'Horrific' Photo Shows Whale With Sliced-off Tail After Boat Collision: 'Shrilling Calls of Pain and Fear'

A photographer has captured the tragic sight of a pilot whale whose tail was severed when it was struck by the propeller of a boat.

The graphic image, taken by Francis Pérez off the Canary Islands and shared to Instagram Wednesday by fellow photographer Cristina Mittermeier, has gone viral online, receiving almost 50,000 likes as of 4.30 a.m. ET.

Pérez attended the scene with a wildlife veterinarian and a marine biologist after onlookers heard the young whale's "shrilling calls of pain and fear" as it tried to swim, according to Mittermeier's post.

The injury was so critical that the trio decided to euthanize the animal "with the kind of sorrow that can only be understood by people with enough empathy to do what they had to do," the biologist and wrote.

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Extremely sensitive content. Please watch. Photo by @FrancisPerez000. This horrific image of a young pilot whale that lost its tail after being hit by a boat propeller off the coast of the Canary Islands is meant to be a wake up call. Was it hit by a ship, a ferry or a pleasure boat? We will never know, but I have certainly seen many boats traveling at high speeds through sensitive wildlife corridors. Only three people were there to hear the shrilling calls of pain and fear of this young whale as it struggled to swim. The photographer, the marine biologist and the wildlife veterinarian who were called to the scene were not able to help an animal with such a severe injury. All they could do was pull it out of the water and, with the kind of sorrow that can only be understood by people with enough empathy to do what they had to do, they euthanized it. Sparing more unnecessary suffering to an animal with no chance of recovery was what they had to do. What the rest of us need to do is to become more engaged it. Enforcing regulations on vessel speed limits is very difficult but it all begins with awareness and public pressure; the kind that demands that the voices of thousands of people are heard. As angry and sad as this makes me, I am also extremely motivated to do something about this. I am working with @SeaLegacy to create a global movement of people who want to push for legislative changes that prevent this type of accident. You can add your voice to ours by going to the link on my bio.

A post shared by Cristina Mittermeier (@cristinamittermeier) on

Describing the "horrific" photo as a "wake up call," Mittermeier asked others to become more engaged with the issue. "Enforcing regulations on vessel speed limits is very difficult but it all begins with awareness and public pressure; the kind that demands that the voices of thousands of people are heard," she continued.

The activist, who co-founded marine conservation nonprofit SeaLegacy, added that her group is pushing for legislation that would help stop this kind of incident.

A spokesperson for SeaLegacy told Newsweek that although it's impossible to know exactly how many incidents like this occur, they will likely become more common as marine traffic increases and whale populations become healthier.

"After being hit by a vessel, most cetaceans sink and never surface. They are not killed immediately, but rather sustain fatal injuries that prevent them from feeding, swimming or breathing. They die slowly," the spokesperson said. "The image Francis Perez was able to share is rare and important. His picture shows us what we often hear about but can't see. The impact of ships on whales is real, and it's devastating."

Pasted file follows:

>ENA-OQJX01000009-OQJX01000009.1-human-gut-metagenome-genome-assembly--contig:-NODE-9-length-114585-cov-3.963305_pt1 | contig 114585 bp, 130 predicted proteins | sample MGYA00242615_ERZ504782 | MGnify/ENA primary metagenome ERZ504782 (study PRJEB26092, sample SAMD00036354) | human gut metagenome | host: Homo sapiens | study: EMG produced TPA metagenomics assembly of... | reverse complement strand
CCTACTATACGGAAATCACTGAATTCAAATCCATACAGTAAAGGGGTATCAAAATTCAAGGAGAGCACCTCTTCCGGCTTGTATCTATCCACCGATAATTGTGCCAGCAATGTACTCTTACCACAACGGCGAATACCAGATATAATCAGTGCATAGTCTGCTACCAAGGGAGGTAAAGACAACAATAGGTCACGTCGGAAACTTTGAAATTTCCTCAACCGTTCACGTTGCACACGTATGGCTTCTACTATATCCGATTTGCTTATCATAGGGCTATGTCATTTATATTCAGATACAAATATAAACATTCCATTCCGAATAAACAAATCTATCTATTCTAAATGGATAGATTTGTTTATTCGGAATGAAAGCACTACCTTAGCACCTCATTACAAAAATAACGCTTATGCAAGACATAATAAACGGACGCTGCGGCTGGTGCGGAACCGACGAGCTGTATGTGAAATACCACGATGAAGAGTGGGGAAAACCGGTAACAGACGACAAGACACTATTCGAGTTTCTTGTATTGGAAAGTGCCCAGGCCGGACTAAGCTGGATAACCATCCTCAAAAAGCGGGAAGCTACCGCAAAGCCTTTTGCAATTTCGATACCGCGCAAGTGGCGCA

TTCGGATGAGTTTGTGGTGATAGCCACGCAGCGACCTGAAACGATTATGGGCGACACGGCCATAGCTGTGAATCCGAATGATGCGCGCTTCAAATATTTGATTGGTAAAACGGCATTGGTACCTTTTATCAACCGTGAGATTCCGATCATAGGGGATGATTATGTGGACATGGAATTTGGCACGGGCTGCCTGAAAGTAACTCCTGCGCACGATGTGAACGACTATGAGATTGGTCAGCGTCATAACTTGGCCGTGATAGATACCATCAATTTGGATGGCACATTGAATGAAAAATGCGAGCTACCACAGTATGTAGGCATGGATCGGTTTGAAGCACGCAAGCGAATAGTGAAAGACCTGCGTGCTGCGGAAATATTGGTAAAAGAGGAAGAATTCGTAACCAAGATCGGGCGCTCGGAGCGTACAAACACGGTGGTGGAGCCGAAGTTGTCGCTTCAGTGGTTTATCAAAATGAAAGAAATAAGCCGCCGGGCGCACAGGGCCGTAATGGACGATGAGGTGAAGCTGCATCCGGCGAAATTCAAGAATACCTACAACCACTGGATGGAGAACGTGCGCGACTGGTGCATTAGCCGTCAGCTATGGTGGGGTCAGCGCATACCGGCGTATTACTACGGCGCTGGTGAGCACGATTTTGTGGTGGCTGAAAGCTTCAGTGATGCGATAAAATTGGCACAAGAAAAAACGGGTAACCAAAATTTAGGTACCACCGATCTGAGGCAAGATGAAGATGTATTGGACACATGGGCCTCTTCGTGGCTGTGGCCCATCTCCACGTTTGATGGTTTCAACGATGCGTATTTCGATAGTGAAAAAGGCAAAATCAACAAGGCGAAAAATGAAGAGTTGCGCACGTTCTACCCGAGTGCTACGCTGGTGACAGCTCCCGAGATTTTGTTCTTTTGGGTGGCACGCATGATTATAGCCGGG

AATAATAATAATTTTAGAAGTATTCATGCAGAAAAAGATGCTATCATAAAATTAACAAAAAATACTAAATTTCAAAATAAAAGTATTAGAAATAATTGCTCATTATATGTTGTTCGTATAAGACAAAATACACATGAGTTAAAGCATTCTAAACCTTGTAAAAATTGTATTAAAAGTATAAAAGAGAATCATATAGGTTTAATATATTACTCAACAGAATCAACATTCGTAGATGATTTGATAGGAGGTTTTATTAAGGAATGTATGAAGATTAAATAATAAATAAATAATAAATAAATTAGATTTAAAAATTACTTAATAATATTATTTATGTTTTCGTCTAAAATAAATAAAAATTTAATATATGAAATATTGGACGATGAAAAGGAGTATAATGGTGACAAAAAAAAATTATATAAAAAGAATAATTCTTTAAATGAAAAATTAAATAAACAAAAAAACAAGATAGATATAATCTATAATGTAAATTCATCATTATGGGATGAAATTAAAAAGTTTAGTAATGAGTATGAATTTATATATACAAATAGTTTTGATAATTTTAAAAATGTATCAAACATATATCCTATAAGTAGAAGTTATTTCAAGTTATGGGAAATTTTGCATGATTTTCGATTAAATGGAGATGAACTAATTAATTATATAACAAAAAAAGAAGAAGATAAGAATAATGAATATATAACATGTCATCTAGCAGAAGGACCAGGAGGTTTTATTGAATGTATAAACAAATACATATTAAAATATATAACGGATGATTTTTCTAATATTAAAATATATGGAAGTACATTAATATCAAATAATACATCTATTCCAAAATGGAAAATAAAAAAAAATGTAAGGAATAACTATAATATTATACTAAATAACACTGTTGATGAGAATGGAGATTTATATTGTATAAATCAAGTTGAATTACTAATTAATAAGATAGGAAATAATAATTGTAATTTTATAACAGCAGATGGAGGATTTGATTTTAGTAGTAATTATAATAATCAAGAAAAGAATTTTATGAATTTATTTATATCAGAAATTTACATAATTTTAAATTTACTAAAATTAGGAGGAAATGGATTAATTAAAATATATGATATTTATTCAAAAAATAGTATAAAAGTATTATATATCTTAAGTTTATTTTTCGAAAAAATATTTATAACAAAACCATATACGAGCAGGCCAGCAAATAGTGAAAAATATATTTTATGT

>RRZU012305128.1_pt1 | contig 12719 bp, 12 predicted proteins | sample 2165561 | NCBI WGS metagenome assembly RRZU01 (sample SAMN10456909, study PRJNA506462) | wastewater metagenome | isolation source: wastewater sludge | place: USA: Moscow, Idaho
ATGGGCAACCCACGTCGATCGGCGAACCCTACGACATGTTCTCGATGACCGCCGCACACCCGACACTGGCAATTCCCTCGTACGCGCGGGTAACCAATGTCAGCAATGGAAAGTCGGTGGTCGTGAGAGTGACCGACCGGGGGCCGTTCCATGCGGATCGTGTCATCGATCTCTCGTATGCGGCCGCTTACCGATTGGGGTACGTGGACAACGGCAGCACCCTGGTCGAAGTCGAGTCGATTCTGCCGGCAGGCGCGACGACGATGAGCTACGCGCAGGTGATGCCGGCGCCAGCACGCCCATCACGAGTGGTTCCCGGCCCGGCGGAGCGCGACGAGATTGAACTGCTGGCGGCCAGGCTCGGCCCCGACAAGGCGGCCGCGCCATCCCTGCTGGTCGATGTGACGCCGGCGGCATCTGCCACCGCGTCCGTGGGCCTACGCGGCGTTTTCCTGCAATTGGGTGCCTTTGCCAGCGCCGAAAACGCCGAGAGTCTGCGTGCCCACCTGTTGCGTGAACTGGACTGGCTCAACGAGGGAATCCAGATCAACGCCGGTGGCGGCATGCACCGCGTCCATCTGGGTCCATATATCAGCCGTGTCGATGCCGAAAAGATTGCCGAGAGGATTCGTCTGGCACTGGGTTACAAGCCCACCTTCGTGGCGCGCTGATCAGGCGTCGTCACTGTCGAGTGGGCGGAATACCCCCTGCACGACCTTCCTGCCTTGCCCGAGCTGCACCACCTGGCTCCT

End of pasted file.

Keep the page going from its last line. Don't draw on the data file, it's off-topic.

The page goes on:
The International Whaling Commission has created a plan to help address the problem, which includes recording information on strike incidents: Which species are being hit and how fast boats involved in strikes are travelling.

Speed is a key factor in dangerous collisions. "The most immediate thing we can do to minimize this is slow down," the SeaLegacy spokesperson said.

Readers concerned about strike incidents can offer their support to local initiatives aimed at improving regulation and monitoring. Although boats hit, injure and kill whales all around the world, "change often starts in specific areas with localized action," the spokesperson added.

Whale, Tail, Boat
File photo: A pilot whale is pictured swimming in a body of water. Getty

Instagram users were shocked by Pérez's image, and praised those who made the difficult decision to euthanize the animal. "To [euthanize] is the most heroic act, my heart goes out to the heroes who helped this suffering child of the planet," commented one user.

Another said: "[This] was the best outcome. If left unattended it would be an agonizing slow road to certain death. Especially if predators were around."

Other users called for tighter regulations on boats in the area. One commented: "My heart breaks. I hope there is major reform. With the amount of ships, their speeds, and regulating their time on the water."

Another user added: "I wish we could push for mandated propeller guards or inboard motors, or jet boats only in sensitive areas. We are seeing to much of this."

Two crew members on an Icelandic fishing boat came under fire in May after they filmed themselves cutting off the tail of a live shark that got tangled in a rope. The men appear to smile and laugh in the clip, which quickly went viral after it was shared by a shocked Facebook user. "Good luck trying to swim, you punk," one of the men is heard saying off-screen as the bleeding creature tries to swim away.

The footage provoked outrage online, prompting Game of Thrones and Aquaman actor Jason Mamoa, to write on Instagram: "Never have I wanted to hurt a human as much as I did when I heard your laugh and what [you] said...we all make mistakes but what [you] did was evil PURE EVIL. You will get what that shark got. F*** YOU."

This article has been updated with comment from a SeaLegacy spokesperson.